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|Posted: Fri Dec 15, 2006 1:56 pm Post subject: (Chem) Spectroscopy: TR-XRF and Ancient Egyptian Colors
Total reflection x-ray fluorescence (TR-XRF) spectroscopy: Analyzing Ancient Egyptian Colors
By Sofi Bahgat, Georgetown University
15 December 2006
The accurate dating of artifacts is of paramount importance to understanding the history of ancient civilizations. Inaccurate dating of ancient objects can lead to serious historical misconceptions. For instance, the history of the ancient Egyptians – comprised of six main periods; the Predynastic Period (3150–2686 BC), the Old Kingdom (2686–2134 BC), the Middle Kingdom (2134–1782 BC), the second Intermediate Period (1782–1570 BC), the New Kingdom (1570–1080 BC), and the Late Period (525 – 380 BC) – can be seriously misinterpreted if the ancient Egyptian artifacts were assigned to wrong periods in history.
Their strong belief in the afterlife underlies the whole ancient Egyptians’ civilization. That is clearly reflected in the careful construction of their graves and the skillful crafting of highly durable objects they believed are necessary for their afterlife. For instance boat models were found in almost every grave: they believed the deceased must cross the Nile to meet the gods. Accordingly archeologists and historians are interested in dating these boat models in order to better understand and speculate about the underlying sequence of historical events.
Spectroscopic techniques proved very useful as non-destructive means of analyzing artifacts for their constituent materials, i.e. their chemical make up. The materials can then be traced to specific times in history. Spectroscopy is our means of “seeing” atoms and molecules that cannot be seen even by the most powerful microscope. To understand spectroscopy a little we may visualize it as “the science of jumps”. In electronic spectroscopy we probe electrons to make energy jumps while in nuclear spectroscopy we probe nuclei to make energy jumps. The magnitude of an energy jump depends on the chemical species present while the number of jumps depends on the amount of that species. Computers are needed both for collecting and analyzing spectroscopic data to provide useful chemical information.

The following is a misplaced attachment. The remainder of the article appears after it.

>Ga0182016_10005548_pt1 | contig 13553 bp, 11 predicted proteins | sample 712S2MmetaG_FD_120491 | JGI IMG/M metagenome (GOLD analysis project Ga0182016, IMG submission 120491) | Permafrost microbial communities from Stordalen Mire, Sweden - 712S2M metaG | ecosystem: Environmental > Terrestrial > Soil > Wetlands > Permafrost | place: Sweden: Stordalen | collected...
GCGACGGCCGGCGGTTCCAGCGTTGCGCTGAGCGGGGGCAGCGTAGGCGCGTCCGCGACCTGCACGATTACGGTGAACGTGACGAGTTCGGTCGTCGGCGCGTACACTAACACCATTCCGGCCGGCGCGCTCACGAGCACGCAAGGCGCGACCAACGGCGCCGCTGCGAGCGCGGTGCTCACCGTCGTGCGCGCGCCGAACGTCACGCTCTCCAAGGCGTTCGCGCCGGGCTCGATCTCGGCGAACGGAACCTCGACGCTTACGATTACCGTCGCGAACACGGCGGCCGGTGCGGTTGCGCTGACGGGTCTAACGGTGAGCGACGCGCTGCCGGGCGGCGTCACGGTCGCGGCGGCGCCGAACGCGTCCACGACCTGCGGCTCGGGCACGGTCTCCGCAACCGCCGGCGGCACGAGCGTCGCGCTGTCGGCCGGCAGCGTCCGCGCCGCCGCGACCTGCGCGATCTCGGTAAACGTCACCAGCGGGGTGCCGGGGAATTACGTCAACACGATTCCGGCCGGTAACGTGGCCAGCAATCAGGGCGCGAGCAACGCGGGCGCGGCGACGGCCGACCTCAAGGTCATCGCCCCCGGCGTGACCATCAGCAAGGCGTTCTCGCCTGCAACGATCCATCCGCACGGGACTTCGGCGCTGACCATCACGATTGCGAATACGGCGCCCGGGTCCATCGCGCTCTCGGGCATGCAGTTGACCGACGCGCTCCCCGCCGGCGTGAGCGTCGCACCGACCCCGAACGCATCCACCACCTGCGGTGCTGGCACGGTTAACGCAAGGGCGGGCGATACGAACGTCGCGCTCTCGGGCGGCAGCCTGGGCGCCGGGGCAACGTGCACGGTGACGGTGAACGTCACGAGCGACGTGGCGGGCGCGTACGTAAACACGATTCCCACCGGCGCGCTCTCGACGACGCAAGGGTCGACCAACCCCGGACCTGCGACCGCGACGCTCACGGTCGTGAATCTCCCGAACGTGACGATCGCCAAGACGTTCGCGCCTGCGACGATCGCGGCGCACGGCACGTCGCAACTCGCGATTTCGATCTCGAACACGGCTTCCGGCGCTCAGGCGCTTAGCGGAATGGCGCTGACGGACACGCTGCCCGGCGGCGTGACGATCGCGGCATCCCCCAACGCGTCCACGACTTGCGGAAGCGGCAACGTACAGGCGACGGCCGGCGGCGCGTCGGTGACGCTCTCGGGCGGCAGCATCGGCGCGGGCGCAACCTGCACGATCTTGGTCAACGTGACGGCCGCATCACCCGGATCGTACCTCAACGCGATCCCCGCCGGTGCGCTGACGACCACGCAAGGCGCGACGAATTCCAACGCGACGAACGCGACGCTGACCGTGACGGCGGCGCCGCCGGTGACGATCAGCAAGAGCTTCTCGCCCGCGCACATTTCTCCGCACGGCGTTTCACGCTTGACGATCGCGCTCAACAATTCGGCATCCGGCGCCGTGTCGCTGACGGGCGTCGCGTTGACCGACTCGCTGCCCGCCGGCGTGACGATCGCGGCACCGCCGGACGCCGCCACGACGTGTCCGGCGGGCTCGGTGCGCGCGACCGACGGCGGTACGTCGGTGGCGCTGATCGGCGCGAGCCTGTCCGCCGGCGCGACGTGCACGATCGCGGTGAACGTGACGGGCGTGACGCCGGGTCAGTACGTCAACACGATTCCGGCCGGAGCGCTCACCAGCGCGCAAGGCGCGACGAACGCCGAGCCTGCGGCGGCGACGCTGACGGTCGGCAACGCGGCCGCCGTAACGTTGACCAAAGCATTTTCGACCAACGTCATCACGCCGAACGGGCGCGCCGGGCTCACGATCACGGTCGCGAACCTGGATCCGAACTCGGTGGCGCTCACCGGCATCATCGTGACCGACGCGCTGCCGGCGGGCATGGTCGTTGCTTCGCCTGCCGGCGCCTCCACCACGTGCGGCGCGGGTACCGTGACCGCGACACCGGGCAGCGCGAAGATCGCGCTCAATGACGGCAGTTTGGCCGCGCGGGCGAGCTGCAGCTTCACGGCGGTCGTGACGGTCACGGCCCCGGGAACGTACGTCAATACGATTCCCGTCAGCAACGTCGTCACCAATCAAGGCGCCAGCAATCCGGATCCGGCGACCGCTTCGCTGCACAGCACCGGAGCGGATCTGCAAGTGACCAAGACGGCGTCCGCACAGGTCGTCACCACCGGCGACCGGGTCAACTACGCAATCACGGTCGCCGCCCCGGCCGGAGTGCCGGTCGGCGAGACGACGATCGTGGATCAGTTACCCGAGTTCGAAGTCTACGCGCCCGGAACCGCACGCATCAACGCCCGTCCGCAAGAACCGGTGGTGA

A group of analytical chemists in Germany (Huhnerfub and Kurth of Hamburg university, and Bohlen of ISAS – Institute for analytical sciences) employed total reflection x-ray fluorescence (TR-XRF) spectroscopy to analyze the pigments and colors used in ancient Egyptian boat models in an attempt to date the pigments and therefore the boat models to their appropriate times. TR-XRF spectroscopy is a nondestructive atomic technique used for analyzing the surface of materials: a few micrograms of pigment gently scratched off the boat surface is sufficient for the analysis.